Manganese Catalysed Dehydrogenative Synthesis of Urea Derivatives and Polyureas

29 December 2021, Version 1
This content is an early or alternative research output and has not been peer-reviewed by Cambridge University Press at the time of posting.


Urea derivatives are prevalent intermediates in the synthesis of resin precursors, dyes, agrochemicals, and pharmaceutical drugs. Furthermore, polyureas are useful plastics with applications in coating, adhesive, and biomedical industries and have a current annual market of USD 885 million. However, the conventional methods for the synthesis of urea derivatives and polyureas involve toxic reagents such as (di)isocyanates, phosgene, CO, and azides. We present here the synthesis of (poly)ureas using much less toxic reagents - (di)amines, and methanol via a catalytic dehydrogenative coupling process. The reaction is catalyzed by a pincer complex of an earth-abundant metal, manganese, and liberates H2 gas, valuable by itself, as the only by-product making the overall process atom-economic, and sustainable. A broad variety of symmetrical, and unsymmetrical urea derivatives and polyureas have been synthesized in moderate to quantitative yields using this catalytic protocol. Mechanistic insights have also been provided using experiments and DFT computation suggesting that the reaction proceeds via an isocyanate intermediate.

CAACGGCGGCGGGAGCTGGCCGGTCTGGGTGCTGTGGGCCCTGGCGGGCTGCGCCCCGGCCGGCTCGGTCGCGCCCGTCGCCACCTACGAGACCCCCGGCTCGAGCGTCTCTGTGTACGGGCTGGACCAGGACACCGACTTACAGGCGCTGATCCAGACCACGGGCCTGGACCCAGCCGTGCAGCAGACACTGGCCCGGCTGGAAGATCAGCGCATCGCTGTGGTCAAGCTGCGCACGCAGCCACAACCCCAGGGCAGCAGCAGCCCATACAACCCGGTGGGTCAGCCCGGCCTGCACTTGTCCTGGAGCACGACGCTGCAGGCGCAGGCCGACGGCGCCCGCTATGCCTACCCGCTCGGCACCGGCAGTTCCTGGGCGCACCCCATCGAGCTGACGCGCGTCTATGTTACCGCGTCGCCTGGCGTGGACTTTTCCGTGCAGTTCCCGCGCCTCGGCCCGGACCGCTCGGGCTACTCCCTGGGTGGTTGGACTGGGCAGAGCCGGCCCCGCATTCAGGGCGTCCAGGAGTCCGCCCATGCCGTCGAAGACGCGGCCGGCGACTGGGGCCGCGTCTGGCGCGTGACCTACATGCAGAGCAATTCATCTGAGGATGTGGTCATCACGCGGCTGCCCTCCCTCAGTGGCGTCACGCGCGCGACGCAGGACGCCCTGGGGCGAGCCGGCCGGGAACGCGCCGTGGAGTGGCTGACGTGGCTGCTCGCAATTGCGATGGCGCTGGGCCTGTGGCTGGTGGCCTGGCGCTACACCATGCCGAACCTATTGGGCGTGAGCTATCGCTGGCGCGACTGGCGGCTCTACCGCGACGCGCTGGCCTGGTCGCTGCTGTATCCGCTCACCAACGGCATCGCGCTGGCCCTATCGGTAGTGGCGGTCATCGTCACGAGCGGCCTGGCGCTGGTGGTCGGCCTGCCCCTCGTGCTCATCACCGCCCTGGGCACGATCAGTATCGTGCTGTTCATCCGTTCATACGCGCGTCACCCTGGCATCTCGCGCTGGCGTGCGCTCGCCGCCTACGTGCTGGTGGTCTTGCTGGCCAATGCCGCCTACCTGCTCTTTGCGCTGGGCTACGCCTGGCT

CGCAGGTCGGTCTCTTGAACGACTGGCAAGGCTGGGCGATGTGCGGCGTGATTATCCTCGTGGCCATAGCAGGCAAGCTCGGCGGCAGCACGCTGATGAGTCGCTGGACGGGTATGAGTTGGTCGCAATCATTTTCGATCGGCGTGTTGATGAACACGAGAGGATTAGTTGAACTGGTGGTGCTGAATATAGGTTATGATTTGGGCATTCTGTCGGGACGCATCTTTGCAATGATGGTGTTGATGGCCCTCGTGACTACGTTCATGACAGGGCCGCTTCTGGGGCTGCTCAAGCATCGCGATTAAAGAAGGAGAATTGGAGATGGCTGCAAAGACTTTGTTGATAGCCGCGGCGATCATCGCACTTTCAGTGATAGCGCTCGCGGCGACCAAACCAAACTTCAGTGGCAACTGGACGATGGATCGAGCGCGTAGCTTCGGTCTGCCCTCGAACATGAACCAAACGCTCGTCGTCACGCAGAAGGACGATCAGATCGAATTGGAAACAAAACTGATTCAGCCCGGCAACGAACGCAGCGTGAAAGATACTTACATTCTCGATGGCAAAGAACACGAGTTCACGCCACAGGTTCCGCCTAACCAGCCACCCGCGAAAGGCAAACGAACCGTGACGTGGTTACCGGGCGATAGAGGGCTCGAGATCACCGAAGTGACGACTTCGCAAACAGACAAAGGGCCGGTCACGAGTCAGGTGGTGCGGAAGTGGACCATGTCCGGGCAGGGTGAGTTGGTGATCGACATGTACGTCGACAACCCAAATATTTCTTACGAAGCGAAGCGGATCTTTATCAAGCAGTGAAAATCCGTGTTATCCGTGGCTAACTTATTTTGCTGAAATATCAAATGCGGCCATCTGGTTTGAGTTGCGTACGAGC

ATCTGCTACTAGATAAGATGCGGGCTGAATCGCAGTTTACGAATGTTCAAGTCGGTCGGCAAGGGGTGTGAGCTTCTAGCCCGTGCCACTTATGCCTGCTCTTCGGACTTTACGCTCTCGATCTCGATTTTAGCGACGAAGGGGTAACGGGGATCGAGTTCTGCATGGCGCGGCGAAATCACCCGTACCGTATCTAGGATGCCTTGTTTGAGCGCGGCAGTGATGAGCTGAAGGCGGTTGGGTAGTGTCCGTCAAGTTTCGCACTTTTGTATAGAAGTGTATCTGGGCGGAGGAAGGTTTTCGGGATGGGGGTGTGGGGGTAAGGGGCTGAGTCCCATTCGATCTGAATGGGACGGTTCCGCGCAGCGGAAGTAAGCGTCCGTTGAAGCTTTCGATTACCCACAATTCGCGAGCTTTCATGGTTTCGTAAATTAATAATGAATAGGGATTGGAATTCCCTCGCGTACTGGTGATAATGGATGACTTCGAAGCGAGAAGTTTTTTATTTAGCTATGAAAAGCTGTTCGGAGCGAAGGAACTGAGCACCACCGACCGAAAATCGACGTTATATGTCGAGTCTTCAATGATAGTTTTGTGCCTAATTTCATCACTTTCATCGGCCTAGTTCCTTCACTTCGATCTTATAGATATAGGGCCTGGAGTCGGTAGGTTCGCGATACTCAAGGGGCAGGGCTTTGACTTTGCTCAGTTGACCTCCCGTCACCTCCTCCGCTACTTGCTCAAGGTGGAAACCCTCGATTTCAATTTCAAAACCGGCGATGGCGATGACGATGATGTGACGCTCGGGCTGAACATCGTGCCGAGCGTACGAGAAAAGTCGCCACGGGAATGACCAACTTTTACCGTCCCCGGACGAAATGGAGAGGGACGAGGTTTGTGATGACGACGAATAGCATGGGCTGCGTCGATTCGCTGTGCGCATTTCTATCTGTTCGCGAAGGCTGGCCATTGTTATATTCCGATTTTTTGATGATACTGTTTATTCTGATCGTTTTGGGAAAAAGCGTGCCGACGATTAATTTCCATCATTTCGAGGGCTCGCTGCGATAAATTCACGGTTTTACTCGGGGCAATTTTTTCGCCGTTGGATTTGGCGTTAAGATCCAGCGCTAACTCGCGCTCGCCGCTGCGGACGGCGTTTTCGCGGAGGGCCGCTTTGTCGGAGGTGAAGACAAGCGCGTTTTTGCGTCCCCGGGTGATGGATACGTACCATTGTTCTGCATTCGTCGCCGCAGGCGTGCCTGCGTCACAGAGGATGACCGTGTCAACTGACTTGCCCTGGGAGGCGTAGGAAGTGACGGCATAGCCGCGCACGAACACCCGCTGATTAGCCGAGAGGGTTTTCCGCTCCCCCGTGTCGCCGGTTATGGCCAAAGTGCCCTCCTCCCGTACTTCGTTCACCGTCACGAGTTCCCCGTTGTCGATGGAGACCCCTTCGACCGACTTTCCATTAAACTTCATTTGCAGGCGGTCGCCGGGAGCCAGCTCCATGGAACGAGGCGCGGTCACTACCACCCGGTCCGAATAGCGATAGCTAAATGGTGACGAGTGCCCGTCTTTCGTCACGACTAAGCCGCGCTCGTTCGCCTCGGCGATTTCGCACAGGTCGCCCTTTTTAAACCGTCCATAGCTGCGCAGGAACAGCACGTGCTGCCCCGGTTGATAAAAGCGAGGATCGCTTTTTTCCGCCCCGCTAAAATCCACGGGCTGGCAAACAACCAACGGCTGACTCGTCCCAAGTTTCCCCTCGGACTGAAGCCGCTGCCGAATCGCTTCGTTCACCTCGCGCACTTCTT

Supplementary materials

Supporting information
Supporting information contains details of catalytic dehydrogenation, synthesis/characterization of (poly)ureas, mechanistic studies, NMR, IR, MALDI-TOF mass spectrometry and computational details.


Comments are not moderated before they are posted, but they can be removed by the site moderators if they are found to be in contravention of our Commenting Policy [opens in a new tab] - please read this policy before you post. Comments should be used for scholarly discussion of the content in question. You can find more information about how to use the commenting feature here [opens in a new tab] .
This site is protected by reCAPTCHA and the Google Privacy Policy [opens in a new tab] and Terms of Service [opens in a new tab] apply.